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I am in GA and need to have several notebooks join a domain where the Domain Controller is in Texas. Notebooks are Win7 and Domain Controller is 2008 R2. I have VPN access to the Domain Controller from the Win7 notebook.

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closed as not a real question by John Gardeniers, Scott Pack, Sven, petrus, mdpc Nov 9 '12 at 17:38

It's difficult to tell what is being asked here. This question is ambiguous, vague, incomplete, overly broad, or rhetorical and cannot be reasonably answered in its current form. For help clarifying this question so that it can be reopened, visit the help center.If this question can be reworded to fit the rules in the help center, please edit the question.

Ok. What is your question? – MDMarra Jun 14 '12 at 19:25
What country is GA? – John Gardeniers Aug 25 '12 at 4:24

VPN in, then add it to the domain. As long as there's no firewall rule blocking you, you should be able to do this. Unless you have a VPN that can connect when Windows starts (as opposed to login), you'll be in a tight spot with logging in to it with anything other than local accounts. You will also have some issues with group policy.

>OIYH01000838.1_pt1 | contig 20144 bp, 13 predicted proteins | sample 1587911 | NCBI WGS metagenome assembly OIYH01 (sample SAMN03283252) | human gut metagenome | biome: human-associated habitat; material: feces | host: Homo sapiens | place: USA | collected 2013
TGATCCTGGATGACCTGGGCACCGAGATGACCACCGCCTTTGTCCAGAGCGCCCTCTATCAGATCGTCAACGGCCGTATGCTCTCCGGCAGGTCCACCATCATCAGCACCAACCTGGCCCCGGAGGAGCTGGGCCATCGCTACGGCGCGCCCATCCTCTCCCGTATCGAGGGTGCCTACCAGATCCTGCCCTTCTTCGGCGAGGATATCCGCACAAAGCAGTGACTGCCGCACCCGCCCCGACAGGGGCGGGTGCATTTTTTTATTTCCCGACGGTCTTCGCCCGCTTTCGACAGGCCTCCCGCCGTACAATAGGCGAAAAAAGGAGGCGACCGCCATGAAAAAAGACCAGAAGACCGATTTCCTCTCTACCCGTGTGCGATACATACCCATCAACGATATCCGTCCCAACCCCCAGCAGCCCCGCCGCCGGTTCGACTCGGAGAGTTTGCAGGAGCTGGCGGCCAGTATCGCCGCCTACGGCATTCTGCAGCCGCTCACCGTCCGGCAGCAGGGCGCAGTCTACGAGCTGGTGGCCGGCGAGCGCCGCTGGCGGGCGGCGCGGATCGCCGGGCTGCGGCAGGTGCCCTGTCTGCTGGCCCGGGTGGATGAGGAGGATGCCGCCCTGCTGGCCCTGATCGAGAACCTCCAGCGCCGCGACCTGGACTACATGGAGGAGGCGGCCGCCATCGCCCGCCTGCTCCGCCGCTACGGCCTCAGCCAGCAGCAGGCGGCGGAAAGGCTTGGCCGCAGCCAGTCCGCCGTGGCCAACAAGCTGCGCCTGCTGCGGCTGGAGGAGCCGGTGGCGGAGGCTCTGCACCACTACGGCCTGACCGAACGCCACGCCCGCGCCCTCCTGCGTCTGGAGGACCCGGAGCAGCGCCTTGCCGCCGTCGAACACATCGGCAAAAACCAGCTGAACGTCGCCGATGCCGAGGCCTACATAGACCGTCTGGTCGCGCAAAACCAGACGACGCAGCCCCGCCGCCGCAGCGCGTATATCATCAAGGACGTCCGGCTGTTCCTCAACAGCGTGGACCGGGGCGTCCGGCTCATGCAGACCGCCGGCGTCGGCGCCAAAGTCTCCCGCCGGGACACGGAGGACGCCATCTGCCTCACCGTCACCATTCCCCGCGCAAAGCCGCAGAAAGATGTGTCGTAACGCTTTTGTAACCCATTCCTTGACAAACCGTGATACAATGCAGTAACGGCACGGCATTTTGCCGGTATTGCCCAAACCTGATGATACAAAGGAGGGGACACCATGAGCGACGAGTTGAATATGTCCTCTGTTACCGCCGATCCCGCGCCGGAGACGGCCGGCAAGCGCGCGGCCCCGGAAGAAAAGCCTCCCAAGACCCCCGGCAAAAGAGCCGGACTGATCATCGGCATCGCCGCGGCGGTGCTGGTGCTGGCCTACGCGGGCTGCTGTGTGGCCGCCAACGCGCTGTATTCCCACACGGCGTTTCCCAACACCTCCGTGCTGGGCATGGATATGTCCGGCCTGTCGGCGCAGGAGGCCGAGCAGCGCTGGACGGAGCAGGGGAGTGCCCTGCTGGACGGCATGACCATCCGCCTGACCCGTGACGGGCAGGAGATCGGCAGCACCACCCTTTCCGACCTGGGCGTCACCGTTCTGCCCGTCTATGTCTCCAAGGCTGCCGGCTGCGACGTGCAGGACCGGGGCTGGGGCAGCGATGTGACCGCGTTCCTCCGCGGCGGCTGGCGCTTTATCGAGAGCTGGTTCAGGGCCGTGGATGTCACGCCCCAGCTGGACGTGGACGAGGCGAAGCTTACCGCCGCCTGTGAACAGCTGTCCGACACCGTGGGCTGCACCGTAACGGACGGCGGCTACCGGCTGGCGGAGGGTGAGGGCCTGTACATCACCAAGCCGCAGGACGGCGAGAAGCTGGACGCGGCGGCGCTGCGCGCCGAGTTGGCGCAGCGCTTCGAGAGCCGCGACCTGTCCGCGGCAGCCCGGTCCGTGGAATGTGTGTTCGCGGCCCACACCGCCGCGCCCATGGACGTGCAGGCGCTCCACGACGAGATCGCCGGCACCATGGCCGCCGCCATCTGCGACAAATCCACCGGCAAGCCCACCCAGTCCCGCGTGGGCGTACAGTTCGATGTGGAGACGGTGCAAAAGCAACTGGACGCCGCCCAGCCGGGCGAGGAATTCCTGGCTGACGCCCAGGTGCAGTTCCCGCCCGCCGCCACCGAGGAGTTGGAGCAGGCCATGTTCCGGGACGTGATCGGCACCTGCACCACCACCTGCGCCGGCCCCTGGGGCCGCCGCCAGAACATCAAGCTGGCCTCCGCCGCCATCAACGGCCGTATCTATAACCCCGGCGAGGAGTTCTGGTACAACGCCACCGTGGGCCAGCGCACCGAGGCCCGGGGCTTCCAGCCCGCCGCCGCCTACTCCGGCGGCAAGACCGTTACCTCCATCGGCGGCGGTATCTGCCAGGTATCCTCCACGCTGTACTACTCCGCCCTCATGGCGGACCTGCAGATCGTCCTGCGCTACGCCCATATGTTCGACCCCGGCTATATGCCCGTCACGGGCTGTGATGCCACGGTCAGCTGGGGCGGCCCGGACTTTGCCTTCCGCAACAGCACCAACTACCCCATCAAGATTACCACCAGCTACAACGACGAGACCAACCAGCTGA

Are you sure this is what you want to do?

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You can still use domain accounts as long as you can establish a connection once and have the credentials cached. Without a VPN that runs as a service on startup, it will be a PITA, though. – MDMarra Jun 14 '12 at 19:26
It does not seem practical to send all of the notebooks to Texas or for me to take them there. I have figured out how to login to the Texas Domain controller as I have been unable to figure out how to login via the VPN like you could do in XP. What I do is to login as a local administrator, make the VPN connection and thnn "switch" users to a domain account. Even though the VPN is "gone" after the switch has completed, it appears to work. I have done this once and will be experimenting to see if it is readily repeatable. – Don Jun 15 '12 at 3:48
It's possible, yes. I'm just not sure it's the solution you're really looking for. – Hyppy Jun 15 '12 at 3:58

Consider an appliance that has an always on VPN link that way you are natively "on" the company's network.

That seems like a pretty reasonable price/compromise. It is only listed as an example, you'll want to do some research first to make sure it would be compliant with the VPN appliance on the other end of the tube.

Like has been mentioned, you don't need to always been on the network to use your AD credentials, but firing up a software VPN client every time you want to work using internal network resources can be a pain.

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